ABOUT THIS BOOK
Researchers often face significant and unique ethical and methodological challenges when conducting qualitative field work among people who have been identified as perpetrators of genocide. This can include overcoming biases that often accompany research on perpetrators; conceptualizing, identifying, and recruiting research subjects; risk mitigation and negotiating access in difficult contexts; self-care in conducting interviews relating to extreme violence; and minimizing harm for interviewees who may themselves be traumatized.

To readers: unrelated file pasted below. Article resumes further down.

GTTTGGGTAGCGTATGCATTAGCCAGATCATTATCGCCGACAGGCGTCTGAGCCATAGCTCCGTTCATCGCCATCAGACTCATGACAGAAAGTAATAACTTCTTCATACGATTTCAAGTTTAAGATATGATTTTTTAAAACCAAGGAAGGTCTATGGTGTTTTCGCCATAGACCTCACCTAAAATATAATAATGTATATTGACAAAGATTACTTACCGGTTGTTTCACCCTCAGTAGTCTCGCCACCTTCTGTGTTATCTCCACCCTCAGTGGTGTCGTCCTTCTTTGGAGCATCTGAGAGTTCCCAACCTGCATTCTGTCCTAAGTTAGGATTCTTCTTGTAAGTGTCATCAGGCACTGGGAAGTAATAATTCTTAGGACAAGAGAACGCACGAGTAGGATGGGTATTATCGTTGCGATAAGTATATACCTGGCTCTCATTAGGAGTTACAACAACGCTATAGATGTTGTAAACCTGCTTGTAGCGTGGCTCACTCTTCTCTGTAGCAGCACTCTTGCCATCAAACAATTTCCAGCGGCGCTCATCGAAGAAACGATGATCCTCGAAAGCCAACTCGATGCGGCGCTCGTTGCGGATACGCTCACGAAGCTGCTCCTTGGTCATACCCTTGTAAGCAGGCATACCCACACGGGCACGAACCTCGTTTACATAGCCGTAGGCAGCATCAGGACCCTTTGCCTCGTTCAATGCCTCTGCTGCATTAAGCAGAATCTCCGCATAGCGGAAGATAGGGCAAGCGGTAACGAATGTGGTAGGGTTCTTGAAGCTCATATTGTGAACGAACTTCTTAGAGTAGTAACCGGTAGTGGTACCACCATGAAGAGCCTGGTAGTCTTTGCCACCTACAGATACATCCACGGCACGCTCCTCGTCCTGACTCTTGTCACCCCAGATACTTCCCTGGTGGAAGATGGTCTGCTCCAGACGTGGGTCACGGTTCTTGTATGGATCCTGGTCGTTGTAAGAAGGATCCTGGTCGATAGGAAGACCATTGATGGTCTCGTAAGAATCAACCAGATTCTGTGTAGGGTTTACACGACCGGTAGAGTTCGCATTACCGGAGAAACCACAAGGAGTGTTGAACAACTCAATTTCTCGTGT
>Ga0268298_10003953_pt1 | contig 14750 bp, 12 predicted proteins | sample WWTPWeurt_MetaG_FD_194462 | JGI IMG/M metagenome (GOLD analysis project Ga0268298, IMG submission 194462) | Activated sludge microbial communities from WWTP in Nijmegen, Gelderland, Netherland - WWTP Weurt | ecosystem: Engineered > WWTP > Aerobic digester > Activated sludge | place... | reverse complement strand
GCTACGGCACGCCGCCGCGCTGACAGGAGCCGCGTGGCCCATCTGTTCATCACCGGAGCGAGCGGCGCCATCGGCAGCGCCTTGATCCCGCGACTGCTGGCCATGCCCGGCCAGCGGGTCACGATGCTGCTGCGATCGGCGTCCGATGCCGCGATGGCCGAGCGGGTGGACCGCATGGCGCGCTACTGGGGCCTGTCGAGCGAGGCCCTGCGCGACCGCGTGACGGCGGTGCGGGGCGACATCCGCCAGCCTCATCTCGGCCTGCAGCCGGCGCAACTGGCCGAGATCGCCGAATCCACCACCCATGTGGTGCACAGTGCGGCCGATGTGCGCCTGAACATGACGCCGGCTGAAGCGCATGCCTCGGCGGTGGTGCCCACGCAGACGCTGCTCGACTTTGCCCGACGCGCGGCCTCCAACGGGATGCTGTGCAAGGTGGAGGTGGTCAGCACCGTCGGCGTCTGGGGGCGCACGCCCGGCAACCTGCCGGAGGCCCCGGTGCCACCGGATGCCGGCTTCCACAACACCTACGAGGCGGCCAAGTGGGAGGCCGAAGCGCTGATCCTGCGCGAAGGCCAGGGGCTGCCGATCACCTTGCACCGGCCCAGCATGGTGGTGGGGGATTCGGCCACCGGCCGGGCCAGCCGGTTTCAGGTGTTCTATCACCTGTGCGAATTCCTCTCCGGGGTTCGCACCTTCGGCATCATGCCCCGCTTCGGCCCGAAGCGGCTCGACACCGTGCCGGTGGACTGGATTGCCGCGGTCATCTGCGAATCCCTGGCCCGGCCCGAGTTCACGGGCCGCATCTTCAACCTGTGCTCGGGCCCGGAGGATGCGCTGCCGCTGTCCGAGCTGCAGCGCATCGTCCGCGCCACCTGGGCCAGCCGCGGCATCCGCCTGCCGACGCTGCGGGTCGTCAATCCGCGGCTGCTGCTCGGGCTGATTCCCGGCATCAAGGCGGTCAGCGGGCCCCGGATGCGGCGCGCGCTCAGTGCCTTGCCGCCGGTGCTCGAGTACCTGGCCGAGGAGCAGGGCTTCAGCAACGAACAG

This collection of case studies by scholars from a range of disciplinary backgrounds turns a critical and reflective eye toward qualitative fieldwork on the topic. Framed by an introduction that sets out key issues in perpetrator research and a conclusion that proposes and outlines a code of best practice, the volume provides an essential starting point for future research while advancing genocide studies, transitional justice, and related fields. This original, important, and welcome contribution will be of value to historians, political scientists, criminologists, anthropologists, lawyers, and legal scholars.